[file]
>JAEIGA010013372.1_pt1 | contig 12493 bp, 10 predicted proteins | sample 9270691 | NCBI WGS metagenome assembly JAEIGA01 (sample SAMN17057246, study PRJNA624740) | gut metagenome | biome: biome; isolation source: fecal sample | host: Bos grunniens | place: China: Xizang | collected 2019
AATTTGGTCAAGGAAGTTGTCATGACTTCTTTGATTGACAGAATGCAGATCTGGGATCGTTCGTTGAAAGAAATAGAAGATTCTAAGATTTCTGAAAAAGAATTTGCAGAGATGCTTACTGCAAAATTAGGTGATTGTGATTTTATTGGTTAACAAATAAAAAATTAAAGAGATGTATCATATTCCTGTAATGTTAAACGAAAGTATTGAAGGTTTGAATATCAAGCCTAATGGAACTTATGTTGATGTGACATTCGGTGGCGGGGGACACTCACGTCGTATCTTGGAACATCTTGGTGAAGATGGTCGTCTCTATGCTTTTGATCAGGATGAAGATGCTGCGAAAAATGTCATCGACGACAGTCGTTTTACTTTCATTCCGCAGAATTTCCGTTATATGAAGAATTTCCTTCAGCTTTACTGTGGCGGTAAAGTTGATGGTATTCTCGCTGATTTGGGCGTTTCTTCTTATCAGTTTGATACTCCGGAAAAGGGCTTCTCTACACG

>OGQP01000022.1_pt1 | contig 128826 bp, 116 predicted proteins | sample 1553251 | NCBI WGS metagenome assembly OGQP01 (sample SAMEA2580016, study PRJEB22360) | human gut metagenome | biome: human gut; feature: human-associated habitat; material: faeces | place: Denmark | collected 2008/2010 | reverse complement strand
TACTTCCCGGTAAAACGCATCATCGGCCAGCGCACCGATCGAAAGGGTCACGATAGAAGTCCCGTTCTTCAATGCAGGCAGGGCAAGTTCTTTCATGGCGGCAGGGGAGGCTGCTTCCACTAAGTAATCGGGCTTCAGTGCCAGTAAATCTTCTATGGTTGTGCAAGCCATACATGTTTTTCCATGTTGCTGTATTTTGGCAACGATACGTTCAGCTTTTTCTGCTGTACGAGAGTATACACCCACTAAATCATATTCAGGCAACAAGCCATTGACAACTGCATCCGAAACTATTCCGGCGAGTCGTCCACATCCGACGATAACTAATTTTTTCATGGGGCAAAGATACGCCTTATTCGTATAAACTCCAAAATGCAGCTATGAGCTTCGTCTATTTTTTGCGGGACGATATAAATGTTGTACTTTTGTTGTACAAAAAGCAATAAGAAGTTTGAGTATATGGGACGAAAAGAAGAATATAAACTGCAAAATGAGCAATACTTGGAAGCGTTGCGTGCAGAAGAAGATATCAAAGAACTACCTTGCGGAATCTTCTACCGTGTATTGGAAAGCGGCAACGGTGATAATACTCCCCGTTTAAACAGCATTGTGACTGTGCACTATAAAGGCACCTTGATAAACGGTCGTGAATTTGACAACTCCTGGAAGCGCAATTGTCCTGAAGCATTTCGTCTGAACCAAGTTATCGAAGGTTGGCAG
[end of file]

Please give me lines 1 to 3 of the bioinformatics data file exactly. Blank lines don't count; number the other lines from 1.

>JAEIGA010013372.1_pt1 | contig 12493 bp, 10 predicted proteins | sample 9270691 | NCBI WGS metagenome assembly JAEIGA01 (sample SAMN17057246, study PRJNA624740) | gut metagenome | biome: biome; isolation source: fecal sample | host: Bos grunniens | place: China: Xizang | collected 2019
AATTTGGTCAAGGAAGTTGTCATGACTTCTTTGATTGACAGAATGCAGATCTGGGATCGTTCGTTGAAAGAAATAGAAGATTCTAAGATTTCTGAAAAAGAATTTGCAGAGATGCTTACTGCAAAATTAGGTGATTGTGATTTTATTGGTTAACAAATAAAAAATTAAAGAGATGTATCATATTCCTGTAATGTTAAACGAAAGTATTGAAGGTTTGAATATCAAGCCTAATGGAACTTATGTTGATGTGACATTCGGTGGCGGGGGACACTCACGTCGTATCTTGGAACATCTTGGTGAAGATGGTCGTCTCTATGCTTTTGATCAGGATGAAGATGCTGCGAAAAATGTCATCGACGACAGTCGTTTTACTTTCATTCCGCAGAATTTCCGTTATATGAAGAATTTCCTTCAGCTTTACTGTGGCGGTAAAGTTGATGGTATTCTCGCTGATTTGGGCGTTTCTTCTTATCAGTTTGATACTCCGGAAAAGGGCTTCTCTACACG

>OGQP01000022.1_pt1 | contig 128826 bp, 116 predicted proteins | sample 1553251 | NCBI WGS metagenome assembly OGQP01 (sample SAMEA2580016, study PRJEB22360) | human gut metagenome | biome: human gut; feature: human-associated habitat; material: faeces | place: Denmark | collected 2008/2010 | reverse complement strand